Two of the largest U.S. accounting firms, rocked by scandal and large SEC fines, are changing course in an effort to bolster their scrutiny of public company finances and repair their reputations.
Both KPMG LLP and PwC LLP have taken similar steps to address ethics lapses that resulted in SEC enforcement cases in 2019. Both have updated audit practices for risk assessment, worked to put better tools and technology into the hands of auditors, and emphasized the importance of ethics and integrity.
The changes offer insights into how auditors, who serve as the eyes and ears for investors, will continue to ensure the market has access to reliable financial reporting. But critics say the changes may be worthwhile but don’t alter the fundamental pressure audit firms face to keep lucrative clients as the pool of public companies shrinks.
Audit method improvements and new tools will help auditors to do a better job, but no one system will prevent audit failures. It all comes down to people with the right training, support, and incentives, said Gia Chevis, director of innovation in accounting data and analytics at Baylor University.
“You still have to have good people of integrity executing at a high level,” Chevis said.
KPMG Reforms Part II
The changes, which KPMG detailed in its most recent audit quality report, follows a sweeping restructuring of the audit practice after the firm confessed that some of its most senior staff had conspired to cheat on its annual regulatory inspection. The scandal resulted in prison time for former staffers and a record $50 million settlement with the Securities and Exchange Commission, for what the regulator described as extensive misconduct.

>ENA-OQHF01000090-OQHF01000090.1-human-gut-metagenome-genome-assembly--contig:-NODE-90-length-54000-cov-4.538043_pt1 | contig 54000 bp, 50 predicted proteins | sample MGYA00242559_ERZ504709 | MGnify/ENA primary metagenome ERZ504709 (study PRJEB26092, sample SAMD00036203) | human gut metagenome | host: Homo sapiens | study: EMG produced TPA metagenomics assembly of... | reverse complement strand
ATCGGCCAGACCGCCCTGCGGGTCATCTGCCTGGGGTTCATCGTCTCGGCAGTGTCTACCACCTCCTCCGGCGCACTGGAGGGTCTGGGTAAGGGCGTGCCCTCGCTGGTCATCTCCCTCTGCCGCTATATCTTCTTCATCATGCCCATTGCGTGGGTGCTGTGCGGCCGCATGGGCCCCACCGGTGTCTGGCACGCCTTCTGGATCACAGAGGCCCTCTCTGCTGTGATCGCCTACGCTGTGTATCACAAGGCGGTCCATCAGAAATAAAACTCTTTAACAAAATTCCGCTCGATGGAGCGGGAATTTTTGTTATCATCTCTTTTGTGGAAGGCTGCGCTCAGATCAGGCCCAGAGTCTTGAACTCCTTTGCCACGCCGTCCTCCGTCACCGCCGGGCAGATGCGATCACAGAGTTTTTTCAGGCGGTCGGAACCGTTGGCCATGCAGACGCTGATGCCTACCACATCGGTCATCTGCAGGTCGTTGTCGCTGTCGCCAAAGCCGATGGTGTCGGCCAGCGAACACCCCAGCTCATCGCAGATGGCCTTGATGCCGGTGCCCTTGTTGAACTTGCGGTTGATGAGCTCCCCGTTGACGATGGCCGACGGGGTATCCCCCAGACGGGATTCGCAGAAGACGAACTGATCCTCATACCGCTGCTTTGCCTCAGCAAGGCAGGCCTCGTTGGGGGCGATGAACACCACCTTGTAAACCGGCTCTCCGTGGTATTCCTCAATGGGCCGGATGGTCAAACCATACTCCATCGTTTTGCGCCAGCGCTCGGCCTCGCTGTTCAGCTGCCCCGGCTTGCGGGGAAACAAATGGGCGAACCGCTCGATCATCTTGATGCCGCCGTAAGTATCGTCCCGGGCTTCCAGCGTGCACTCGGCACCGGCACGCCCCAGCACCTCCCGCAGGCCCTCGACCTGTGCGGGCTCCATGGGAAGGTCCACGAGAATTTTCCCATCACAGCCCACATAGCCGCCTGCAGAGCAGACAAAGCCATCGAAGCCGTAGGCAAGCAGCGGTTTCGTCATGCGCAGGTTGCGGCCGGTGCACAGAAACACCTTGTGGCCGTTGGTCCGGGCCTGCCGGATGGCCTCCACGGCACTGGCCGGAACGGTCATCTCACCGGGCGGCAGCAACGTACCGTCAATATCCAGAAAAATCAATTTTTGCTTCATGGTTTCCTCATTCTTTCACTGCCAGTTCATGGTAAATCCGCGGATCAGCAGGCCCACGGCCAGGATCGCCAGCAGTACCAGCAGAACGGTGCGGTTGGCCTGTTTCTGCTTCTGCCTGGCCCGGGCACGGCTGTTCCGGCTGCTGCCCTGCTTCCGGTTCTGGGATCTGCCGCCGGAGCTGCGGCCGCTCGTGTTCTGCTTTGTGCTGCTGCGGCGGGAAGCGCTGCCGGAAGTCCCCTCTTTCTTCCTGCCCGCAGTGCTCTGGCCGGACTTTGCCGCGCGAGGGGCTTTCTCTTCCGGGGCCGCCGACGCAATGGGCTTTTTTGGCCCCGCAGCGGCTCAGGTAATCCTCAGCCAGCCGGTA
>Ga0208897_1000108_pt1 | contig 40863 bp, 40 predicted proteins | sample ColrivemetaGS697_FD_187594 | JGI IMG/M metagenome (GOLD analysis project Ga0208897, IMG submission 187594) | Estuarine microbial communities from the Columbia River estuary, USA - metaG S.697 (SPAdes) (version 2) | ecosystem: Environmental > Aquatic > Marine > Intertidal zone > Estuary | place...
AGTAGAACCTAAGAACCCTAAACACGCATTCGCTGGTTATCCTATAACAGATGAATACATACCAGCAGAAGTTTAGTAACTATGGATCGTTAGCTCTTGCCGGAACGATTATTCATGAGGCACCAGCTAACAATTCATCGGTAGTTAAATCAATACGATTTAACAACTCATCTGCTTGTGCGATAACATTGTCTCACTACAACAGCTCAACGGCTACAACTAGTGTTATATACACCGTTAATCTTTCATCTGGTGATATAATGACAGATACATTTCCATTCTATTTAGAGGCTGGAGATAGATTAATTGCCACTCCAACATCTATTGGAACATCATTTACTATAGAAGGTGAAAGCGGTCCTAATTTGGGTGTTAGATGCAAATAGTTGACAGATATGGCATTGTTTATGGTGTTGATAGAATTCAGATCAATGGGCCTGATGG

In 2018, the firm overhauled the leadership team running the audit practice, moved internal inspection teams that evaluate the work of auditors outside of the audit practice and revised performance evaluations for partners and other senior leaders, among other steps.
Over the past year, KPMG continued its reforms by revising compensation and staff evaluation frameworks, updating its risk assessment, internal controls and estimates methods, increasing partner supervision and reviews, and expanding the number of partners available to provide real-time support to audit teams.
The firm also emphasized the role of its new cloud-based audit system to improve the effectiveness of its auditing. The tool will help the firm better analyze large data sets to focus on areas with the most risk, and provide consistency across the firm, said Jackie Daylor, KPMG national managing partner for audit quality and professional practice.
“It’s really the platform for the future and we are using it that way,” Daylor said.
Big data could also help the firm identify weaknesses within its own audit work. KPMG is exploring what combination of factors could contribute to effective auditing—like partner tenure, staffing levels, even the order the work is handled.
“We know there’s really no silver bullet here,” Daylor said. Still, she hopes the data can help the firm to be more proactive and step in sooner with extra resources, or more oversight for teams who need it.